Hemophilia is a genetic disorder that inhibits blood clotting, leading to life-threatening conditions such as excessive bleeding after an injury and/or internal bleeding. Although rare in most populations, Amish communities are particularly susceptible to hemophilia and require medical treatments to help them lead healthy lives.
“Sandra and I worked together to identify herbs or other alternative therapies or supplements that may interact with bleeding or clotting (coagulation) with Amish patients with hemophilia,” Kueny says. “Our data collection included an extensive literature review to identify supplement-coagulation interaction, secondary data analysis from interviews with Amish families with hemophilia, and conducting a follow-up survey to identify supplements used by Amish families with hemophilia. The ultimate goal is to provide information about supplement-coagulation interaction to: a) Amish patients with hemophilia, who use supplements in their daily life that may impact their disease process or symptoms, and b) their health care providers.”
From Cardenas’ perspective, it was difficult to keep the vitamins, herbs, and supplements taken from current research articles organized. “I used a spreadsheet to track the information so we could provide accurate information to the Amish.”
“This project was interesting because it let me make more in-depth discoveries about how the body works,” Cardenas says. “It helped me gain a deeper understanding about a single aspect of our bodies: the vascular system and how specifically blood clotting works.”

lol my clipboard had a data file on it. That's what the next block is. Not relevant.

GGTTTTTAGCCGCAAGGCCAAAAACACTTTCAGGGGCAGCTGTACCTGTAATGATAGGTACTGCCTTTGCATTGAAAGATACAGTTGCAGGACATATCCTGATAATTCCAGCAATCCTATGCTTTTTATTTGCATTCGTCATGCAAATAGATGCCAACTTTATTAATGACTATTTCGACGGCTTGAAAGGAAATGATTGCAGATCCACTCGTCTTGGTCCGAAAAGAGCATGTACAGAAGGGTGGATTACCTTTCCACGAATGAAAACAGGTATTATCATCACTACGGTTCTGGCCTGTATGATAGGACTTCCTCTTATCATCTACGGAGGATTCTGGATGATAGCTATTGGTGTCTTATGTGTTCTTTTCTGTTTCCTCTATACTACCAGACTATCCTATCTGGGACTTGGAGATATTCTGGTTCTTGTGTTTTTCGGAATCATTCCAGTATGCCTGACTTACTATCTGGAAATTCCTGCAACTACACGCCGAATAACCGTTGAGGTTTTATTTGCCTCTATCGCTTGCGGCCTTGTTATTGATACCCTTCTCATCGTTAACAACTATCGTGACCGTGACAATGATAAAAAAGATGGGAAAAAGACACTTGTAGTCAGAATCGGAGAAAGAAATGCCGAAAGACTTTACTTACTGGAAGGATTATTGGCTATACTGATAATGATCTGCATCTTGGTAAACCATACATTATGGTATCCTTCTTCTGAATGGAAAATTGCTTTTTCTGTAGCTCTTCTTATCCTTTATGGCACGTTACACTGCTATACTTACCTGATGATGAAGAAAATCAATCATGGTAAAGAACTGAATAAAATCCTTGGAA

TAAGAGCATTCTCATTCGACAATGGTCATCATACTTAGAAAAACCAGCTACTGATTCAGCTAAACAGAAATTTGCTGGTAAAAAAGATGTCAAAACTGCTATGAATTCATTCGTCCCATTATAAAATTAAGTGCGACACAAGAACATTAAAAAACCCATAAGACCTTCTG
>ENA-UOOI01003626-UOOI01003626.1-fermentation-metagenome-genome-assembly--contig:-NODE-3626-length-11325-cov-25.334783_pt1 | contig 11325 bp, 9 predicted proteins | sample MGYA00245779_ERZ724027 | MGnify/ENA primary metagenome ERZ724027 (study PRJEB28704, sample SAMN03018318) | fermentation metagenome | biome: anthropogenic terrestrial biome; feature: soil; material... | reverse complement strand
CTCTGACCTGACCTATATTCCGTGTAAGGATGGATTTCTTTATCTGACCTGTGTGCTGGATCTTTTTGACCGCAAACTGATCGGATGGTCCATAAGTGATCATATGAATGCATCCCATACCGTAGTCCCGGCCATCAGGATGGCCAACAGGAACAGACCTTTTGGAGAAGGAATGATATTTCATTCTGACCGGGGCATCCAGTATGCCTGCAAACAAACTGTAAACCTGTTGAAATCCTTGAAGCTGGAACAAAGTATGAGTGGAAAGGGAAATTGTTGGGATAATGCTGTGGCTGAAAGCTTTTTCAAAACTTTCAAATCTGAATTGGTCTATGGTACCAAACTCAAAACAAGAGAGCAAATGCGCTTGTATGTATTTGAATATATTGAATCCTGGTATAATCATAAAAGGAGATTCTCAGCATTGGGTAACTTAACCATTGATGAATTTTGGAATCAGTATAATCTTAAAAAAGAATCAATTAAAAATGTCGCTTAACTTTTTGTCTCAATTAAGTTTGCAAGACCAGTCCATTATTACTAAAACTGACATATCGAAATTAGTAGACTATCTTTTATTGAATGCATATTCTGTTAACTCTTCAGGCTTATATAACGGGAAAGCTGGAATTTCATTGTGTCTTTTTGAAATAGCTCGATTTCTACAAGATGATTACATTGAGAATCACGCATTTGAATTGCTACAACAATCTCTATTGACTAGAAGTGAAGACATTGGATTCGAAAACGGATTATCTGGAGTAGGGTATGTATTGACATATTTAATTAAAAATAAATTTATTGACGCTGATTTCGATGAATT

Kueny thought it was interesting to learn how Amish families with hemophilia take several supplements that have been found in literature to interact with bleeding or coagulation. “This is a great call to action for health care providers to have open conversations with Amish families with hemophilia about the supplements they are taking to avoid excessive bleeding concerns.”
Cardenas was previously involved with research at the undergraduate level, but was more limited with that project since she was only responsible for collecting data. “This time around I was on the front lines, writing the HSRB (Human Subjects Review Board) form and article, creating surveys, and diving into the literature review,” she says. “This experience taught me the skills and discipline needed to conduct qualitative research as I head toward graduate school.”
“I’ve learned I’m passionate about writing articles about my research and reflecting on the journey,” Cardenas says. “I wouldn’t have learned as much if it wasn’t for my research adviser. She mentored me on how to conduct research and gave extra guidance when necessary. Her advice helped me further develop my research skills and accurately present our discoveries.”
This research project will help Sandra better understand her role as a nurse, why it is important to understand cultural and home context of patients we serve, and consider research for her future.
Cardenas and Kueny will submit their findings to conferences for the University of Iowa Hemophilia Team, the Luther College Student Research Symposium, and other academic societies’ conferences.